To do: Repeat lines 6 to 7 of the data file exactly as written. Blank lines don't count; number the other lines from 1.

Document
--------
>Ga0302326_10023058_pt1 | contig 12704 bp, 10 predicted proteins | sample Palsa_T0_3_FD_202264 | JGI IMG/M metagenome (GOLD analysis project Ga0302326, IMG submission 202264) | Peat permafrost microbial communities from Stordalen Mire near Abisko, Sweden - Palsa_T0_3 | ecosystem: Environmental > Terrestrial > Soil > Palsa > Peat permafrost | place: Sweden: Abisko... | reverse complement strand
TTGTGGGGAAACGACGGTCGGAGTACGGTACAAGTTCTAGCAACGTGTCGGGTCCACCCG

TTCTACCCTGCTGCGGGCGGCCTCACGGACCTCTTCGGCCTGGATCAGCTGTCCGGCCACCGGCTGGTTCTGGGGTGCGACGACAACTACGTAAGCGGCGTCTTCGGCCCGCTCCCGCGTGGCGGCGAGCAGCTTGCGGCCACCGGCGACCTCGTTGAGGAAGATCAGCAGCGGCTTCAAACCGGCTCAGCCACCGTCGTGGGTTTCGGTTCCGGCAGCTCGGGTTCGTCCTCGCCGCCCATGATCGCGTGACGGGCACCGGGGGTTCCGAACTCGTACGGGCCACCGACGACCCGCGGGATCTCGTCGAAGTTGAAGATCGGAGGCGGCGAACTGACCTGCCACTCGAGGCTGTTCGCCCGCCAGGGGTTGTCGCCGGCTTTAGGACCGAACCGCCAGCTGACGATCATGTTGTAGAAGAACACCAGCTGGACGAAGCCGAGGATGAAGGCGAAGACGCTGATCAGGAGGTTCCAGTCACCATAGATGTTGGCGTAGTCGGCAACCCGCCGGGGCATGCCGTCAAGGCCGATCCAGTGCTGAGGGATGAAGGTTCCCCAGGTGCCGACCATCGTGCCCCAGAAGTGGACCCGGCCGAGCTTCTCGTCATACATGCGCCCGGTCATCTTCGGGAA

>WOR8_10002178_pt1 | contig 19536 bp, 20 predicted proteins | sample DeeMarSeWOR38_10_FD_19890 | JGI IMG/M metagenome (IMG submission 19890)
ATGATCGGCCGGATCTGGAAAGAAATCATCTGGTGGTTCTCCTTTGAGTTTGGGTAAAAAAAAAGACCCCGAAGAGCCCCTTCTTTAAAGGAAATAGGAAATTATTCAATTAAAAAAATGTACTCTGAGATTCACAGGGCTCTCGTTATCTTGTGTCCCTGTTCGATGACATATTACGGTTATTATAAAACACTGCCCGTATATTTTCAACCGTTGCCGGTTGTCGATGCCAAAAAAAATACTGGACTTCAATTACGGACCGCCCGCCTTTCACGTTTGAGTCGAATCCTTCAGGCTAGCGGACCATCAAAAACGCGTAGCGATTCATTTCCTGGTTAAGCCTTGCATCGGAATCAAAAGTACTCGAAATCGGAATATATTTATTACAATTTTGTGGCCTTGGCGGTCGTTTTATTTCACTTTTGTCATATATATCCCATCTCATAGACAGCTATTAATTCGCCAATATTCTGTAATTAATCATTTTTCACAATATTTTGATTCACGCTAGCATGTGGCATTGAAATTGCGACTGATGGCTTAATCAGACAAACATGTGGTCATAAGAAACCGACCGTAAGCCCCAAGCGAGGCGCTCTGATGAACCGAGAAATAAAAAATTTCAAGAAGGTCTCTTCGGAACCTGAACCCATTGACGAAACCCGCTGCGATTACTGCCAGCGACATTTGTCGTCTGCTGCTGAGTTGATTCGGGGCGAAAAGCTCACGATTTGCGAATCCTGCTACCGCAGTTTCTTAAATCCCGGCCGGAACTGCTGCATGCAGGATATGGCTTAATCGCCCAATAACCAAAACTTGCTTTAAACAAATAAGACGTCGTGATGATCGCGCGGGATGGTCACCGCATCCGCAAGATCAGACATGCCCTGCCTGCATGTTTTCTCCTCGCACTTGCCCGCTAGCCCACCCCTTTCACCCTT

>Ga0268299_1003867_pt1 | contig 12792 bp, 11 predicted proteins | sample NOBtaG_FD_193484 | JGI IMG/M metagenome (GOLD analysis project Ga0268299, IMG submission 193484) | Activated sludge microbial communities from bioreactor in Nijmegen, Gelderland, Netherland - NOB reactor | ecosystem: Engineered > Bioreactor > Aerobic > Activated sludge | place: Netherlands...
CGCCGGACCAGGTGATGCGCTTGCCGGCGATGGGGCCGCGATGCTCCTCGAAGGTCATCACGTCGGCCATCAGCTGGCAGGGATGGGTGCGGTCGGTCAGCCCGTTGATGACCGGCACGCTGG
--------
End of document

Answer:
>Ga0268299_1003867_pt1 | contig 12792 bp, 11 predicted proteins | sample NOBtaG_FD_193484 | JGI IMG/M metagenome (GOLD analysis project Ga0268299, IMG submission 193484) | Activated sludge microbial communities from bioreactor in Nijmegen, Gelderland, Netherland - NOB reactor | ecosystem: Engineered > Bioreactor > Aerobic > Activated sludge | place: Netherlands...
CGCCGGACCAGGTGATGCGCTTGCCGGCGATGGGGCCGCGATGCTCCTCGAAGGTCATCACGTCGGCCATCAGCTGGCAGGGATGGGTGCGGTCGGTCAGCCCGTTGATGACCGGCACGCTGG